I read Richard K. Morgan’s debut novel, Altered Carbon, earlier this year, and though my feelings on it were mixed, I gave it a generally positive review. The fact that it copied its soul directly from Dick’s Do Androids Dream of Electric Sheep1 didn’t bother me; it at least managed to navigate its nebulous dystopian territory better than the supposed godfather of cyberpunk, William Gibson2. While his first book felt like something from Raymond Chandler ground through the cogs of science fiction, Broken Angels treads a slightly different track, retooling some themes from classic David Drake and giving it a touch of the survival-horror genre.
If it matters to you, you’ll be glad to know that Morgan has retained his apparent love of explicit but totally unnecessary sex scenes. I suppose one could argue that the sex scenes serve illustratively as a conflict between physicality and “humanity,” but…. no, I think Morgan just likes sex scenes, and it serves somehow to bolster the wounded machismo of his main character.
Takeshi Kovacs, a Japanese/Polish (I think) mercenary, serves as the main character of this so-far trilogy. While Altered Carbon was a hard-boiled detective novel with a real-world face, Broken Angels sees Takeshi turning military again, leading an expedition of sorts to recover/use an ancient Martian artifact. I should stop here to point out, by way of backstory, that in Takeshi’s universe, the Martians are a long-dead(?) race of hyper-intelligent beings who left “astrogation” charts that map out of the universe. While they’ve been able to decipher the charts, humans still have not been able to replicate faster-than-light (FTL) travel, and so generally span the interstellar distances by “needlecasting” or “hypercasting” their digitized consciousnesses across space to implant into new bodies which have been slowly shipped across the galaxy. This sounds like it engenders a number of problems, and you would be right for thinking so: Morgan talks about a lot of them during his first book, but seems to merely assume the knowledge here, and refer to it obliquely and by way of its materialized problems.
There’s a political message here, too: megacorporations have financed most of the important scientific work involved in recreating Martian technology and rediscovering Martian space and history; an interstellar government called the Protectorate mostly exists to feed itself. There’s nothing new here: invasive but ineffectual government, and powerful but soulless corporations are another fixture of dystopian sci-fi.
Mostly, I feel like Morgan has a difficult time with Takeshi’s character. He’s a tough-as-nails mercenary, an ex-member of a much-feared (even mythologized) military group called the Envoys, but spends much of his time feeling traumatized, cynical, and disillusioned. As an allegory against economized warfare, it’s bald but convincing enough. However, Takeshi’s character development is so passive-aggressive that one could go crazy trying to empathize with him. He kills (not just bodily, but destroying “stacks”—the digitized consciousness—as well) without a twinge of conscience, but tends to fall in love easily, and is prone to fits of moodiness. By about halfway through the book, I was sick of Takeshi’s internal contradictions, and yearned for a character that at least knew what he stood for. Don’t get me wrong: I can appreciate moral grey area, but something about Takeshi’s moral ambiguity seemed insincere and irritating, for whatever reason, perhaps because his moral vacillation was entirely internal, while his external actions continued in the tradition of a bad action movie construct.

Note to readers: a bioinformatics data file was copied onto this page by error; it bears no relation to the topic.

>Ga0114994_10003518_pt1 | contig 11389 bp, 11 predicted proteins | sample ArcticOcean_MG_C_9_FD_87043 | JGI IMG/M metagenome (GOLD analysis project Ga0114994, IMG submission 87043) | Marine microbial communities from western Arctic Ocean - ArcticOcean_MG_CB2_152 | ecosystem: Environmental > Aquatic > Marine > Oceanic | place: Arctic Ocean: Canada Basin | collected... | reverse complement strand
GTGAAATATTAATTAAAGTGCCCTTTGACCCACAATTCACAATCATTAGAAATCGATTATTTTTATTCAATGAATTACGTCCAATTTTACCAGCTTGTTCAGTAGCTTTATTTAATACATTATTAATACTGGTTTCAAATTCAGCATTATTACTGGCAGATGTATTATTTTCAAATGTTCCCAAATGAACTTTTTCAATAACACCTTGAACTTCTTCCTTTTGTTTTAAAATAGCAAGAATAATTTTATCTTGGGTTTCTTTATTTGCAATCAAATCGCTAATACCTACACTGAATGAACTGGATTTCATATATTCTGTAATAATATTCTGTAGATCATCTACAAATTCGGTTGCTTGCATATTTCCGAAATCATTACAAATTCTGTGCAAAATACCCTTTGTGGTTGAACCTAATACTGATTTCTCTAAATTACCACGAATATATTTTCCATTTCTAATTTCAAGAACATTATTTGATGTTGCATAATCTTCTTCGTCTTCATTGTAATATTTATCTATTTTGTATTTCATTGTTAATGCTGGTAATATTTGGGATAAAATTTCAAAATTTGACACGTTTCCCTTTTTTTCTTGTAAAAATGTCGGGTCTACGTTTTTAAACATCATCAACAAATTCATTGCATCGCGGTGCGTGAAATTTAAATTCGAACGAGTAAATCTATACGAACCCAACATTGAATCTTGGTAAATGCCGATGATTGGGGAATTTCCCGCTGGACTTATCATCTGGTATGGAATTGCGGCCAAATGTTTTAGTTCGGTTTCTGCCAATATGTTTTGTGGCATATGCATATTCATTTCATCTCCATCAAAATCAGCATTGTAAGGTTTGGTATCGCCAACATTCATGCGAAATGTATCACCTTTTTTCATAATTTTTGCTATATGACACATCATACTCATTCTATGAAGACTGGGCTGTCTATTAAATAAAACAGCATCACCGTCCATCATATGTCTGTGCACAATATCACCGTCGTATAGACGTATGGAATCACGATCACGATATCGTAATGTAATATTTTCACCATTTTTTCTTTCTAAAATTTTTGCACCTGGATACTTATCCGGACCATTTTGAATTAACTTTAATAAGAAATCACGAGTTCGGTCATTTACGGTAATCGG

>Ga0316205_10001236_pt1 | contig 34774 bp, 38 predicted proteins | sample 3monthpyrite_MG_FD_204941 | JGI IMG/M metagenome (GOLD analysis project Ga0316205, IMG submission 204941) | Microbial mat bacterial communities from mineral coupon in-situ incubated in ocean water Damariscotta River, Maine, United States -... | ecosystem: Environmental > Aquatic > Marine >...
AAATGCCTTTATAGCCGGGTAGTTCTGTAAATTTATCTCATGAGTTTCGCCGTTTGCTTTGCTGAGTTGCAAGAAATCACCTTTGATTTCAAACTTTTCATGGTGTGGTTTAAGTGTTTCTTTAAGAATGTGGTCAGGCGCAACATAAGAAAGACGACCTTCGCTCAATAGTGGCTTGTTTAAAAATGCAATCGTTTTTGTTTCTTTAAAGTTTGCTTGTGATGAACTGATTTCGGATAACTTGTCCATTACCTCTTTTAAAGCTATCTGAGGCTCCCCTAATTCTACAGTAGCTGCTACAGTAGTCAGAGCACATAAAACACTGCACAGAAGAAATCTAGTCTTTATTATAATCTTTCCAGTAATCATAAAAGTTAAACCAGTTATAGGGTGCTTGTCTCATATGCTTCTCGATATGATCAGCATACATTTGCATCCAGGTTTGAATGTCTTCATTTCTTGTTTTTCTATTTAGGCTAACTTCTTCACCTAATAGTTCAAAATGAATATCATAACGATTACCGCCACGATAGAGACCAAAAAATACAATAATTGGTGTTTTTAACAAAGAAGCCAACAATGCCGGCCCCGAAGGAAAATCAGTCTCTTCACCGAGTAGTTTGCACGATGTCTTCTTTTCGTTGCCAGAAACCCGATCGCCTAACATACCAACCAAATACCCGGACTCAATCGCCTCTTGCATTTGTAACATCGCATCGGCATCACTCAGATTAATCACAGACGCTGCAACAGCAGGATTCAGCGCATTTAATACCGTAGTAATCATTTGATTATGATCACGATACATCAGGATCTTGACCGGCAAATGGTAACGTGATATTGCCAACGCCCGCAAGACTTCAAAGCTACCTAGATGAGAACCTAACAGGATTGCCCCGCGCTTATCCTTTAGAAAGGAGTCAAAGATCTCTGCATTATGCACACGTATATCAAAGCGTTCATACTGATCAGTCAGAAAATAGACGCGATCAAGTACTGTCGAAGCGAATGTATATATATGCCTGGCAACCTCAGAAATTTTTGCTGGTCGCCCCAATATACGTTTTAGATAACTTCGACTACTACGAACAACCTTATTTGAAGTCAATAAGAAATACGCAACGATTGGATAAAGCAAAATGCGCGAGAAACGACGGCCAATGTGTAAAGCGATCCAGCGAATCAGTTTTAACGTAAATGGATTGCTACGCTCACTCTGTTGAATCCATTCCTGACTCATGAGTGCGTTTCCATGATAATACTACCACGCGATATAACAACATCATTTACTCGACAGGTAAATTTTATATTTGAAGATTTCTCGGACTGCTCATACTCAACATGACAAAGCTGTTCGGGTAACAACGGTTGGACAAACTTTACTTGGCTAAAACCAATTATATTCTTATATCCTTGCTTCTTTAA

Such talk brings me to the specific events of the novel in question: Takeshi sort-of leads a mercenary group of revived soldiers in scouting and activating a secret Martian “gate” with the help of Tanya Wardani, an “archeologue.” Along the way, they enlist the help of Hand, a higher-up in the Mandrake Corporation, one of the larger aforementioned soulless and corrupt organizations that dominate known space. As if I needed to tell you, along the way they encounter dangerous men, dangerous beasts, and plenty of people die. Alliances are revealed to be false on their faces, technology is revealed to be dehumanizing3, sex is revealed to be unrealistically pornographic, and the human body is revealed to be surprisingly susceptible to physical harm, unless you count Takeshi, who manages to survive despite his acute radiation poisoning.
I can’t help but feel a little disappointed by Broken Angels, as if it weren’t so much a novel but a compilation of Morgan’s notes. I felt so little narrative cohesion, so little thematic emphasis between simplistic sci-fi memes, that it was difficult to even finish the book without an overwhelming sense of “I’ve read this before and seen this before. How does this man get a publishing deal?” Broken Angels has all the character traits of David Drake and all the thematic development of a Heinlein novel4, without the apparent nuance.
To put it simply, Broken Angels was enough of a disappointment to me that my plans to read the third and (so far) last Takeshi Kovacs novel, Woken Furies, are wavering somewhere between reality and oblivion. I’m afraid that the third book is going to be the most derivative yet, copied wholecloth from a more competent writer. Only time will tell if I bother at all. While I might still recommend Altered Carbon for it’s semi-unique meld of the hard-boiled detective novel with the sci-fi dystopia, Broken Angels seems to blaze no new ground at all.